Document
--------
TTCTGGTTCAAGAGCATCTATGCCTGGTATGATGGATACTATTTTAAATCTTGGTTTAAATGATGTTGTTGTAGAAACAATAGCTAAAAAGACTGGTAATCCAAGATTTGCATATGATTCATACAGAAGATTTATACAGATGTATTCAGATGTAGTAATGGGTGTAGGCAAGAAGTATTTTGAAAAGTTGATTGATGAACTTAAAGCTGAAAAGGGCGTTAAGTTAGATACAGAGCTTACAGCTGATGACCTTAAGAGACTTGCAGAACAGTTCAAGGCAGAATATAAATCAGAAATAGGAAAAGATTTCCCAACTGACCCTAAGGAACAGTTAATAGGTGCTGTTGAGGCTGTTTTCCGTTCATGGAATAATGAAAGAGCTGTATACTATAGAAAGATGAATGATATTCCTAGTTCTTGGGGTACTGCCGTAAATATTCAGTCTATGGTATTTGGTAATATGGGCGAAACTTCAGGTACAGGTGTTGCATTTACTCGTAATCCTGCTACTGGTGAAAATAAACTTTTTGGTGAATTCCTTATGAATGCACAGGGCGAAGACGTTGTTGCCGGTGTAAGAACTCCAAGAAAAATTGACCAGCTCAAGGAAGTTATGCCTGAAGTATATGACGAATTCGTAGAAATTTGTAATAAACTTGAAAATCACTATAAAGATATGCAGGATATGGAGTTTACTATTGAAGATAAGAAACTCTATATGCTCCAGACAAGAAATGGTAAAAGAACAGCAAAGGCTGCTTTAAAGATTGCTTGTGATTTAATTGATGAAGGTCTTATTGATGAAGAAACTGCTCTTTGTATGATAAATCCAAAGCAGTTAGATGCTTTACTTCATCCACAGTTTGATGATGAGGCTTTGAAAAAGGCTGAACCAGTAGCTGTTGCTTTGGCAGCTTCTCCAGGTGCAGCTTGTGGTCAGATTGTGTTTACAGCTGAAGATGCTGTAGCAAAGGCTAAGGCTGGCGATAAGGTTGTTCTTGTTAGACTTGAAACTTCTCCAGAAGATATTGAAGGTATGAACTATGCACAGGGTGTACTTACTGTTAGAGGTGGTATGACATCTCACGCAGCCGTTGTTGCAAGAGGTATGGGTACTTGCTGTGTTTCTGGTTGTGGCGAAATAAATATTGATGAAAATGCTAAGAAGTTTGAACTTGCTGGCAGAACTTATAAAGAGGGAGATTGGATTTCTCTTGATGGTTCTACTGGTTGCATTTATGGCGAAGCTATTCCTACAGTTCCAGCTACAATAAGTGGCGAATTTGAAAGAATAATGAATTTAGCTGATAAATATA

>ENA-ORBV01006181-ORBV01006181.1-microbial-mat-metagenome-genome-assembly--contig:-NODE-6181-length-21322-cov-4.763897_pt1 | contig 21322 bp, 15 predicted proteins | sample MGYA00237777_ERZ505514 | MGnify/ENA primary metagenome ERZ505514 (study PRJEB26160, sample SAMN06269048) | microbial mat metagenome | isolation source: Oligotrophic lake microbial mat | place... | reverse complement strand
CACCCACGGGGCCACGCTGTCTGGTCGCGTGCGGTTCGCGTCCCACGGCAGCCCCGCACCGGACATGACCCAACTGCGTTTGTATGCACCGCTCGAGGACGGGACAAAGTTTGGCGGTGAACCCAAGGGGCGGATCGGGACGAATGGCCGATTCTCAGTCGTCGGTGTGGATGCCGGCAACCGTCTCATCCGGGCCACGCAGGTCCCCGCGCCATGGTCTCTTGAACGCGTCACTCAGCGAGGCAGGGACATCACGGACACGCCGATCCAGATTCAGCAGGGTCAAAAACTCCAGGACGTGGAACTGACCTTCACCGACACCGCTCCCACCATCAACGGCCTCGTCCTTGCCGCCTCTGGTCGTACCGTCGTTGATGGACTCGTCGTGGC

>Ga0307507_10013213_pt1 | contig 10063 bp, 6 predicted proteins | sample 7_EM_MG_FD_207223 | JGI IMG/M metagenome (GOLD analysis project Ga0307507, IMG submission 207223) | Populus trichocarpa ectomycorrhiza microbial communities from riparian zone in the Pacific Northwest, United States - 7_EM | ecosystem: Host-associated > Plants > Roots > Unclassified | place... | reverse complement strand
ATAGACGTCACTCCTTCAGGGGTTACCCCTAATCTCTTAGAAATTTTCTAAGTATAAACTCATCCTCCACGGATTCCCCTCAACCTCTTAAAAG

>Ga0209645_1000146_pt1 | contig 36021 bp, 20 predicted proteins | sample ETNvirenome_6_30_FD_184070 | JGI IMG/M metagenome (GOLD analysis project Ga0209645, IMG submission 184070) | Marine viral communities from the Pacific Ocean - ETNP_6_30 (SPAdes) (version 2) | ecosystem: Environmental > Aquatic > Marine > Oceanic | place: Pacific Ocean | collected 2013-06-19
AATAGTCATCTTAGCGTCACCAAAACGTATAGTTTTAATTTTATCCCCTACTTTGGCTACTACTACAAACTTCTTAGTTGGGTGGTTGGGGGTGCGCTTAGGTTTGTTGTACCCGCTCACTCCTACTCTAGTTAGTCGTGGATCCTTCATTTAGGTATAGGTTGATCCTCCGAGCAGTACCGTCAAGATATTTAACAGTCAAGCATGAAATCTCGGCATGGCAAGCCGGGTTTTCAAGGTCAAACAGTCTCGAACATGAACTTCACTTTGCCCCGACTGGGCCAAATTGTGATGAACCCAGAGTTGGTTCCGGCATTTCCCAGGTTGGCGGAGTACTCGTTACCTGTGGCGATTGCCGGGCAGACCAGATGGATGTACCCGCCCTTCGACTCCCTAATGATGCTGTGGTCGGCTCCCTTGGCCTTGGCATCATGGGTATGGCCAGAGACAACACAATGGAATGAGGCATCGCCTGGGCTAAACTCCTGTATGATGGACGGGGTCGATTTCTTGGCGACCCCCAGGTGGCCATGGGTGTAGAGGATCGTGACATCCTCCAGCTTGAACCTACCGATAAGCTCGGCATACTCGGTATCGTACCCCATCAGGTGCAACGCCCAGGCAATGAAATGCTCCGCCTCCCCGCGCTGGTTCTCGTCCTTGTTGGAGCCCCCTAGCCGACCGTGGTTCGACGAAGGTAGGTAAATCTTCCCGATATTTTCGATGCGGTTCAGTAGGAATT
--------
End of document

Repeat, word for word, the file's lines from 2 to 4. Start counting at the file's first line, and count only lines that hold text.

>ENA-ORBV01006181-ORBV01006181.1-microbial-mat-metagenome-genome-assembly--contig:-NODE-6181-length-21322-cov-4.763897_pt1 | contig 21322 bp, 15 predicted proteins | sample MGYA00237777_ERZ505514 | MGnify/ENA primary metagenome ERZ505514 (study PRJEB26160, sample SAMN06269048) | microbial mat metagenome | isolation source: Oligotrophic lake microbial mat | place... | reverse complement strand
CACCCACGGGGCCACGCTGTCTGGTCGCGTGCGGTTCGCGTCCCACGGCAGCCCCGCACCGGACATGACCCAACTGCGTTTGTATGCACCGCTCGAGGACGGGACAAAGTTTGGCGGTGAACCCAAGGGGCGGATCGGGACGAATGGCCGATTCTCAGTCGTCGGTGTGGATGCCGGCAACCGTCTCATCCGGGCCACGCAGGTCCCCGCGCCATGGTCTCTTGAACGCGTCACTCAGCGAGGCAGGGACATCACGGACACGCCGATCCAGATTCAGCAGGGTCAAAAACTCCAGGACGTGGAACTGACCTTCACCGACACCGCTCCCACCATCAACGGCCTCGTCCTTGCCGCCTCTGGTCGTACCGTCGTTGATGGACTCGTCGTGGC

>Ga0307507_10013213_pt1 | contig 10063 bp, 6 predicted proteins | sample 7_EM_MG_FD_207223 | JGI IMG/M metagenome (GOLD analysis project Ga0307507, IMG submission 207223) | Populus trichocarpa ectomycorrhiza microbial communities from riparian zone in the Pacific Northwest, United States - 7_EM | ecosystem: Host-associated > Plants > Roots > Unclassified | place... | reverse complement strand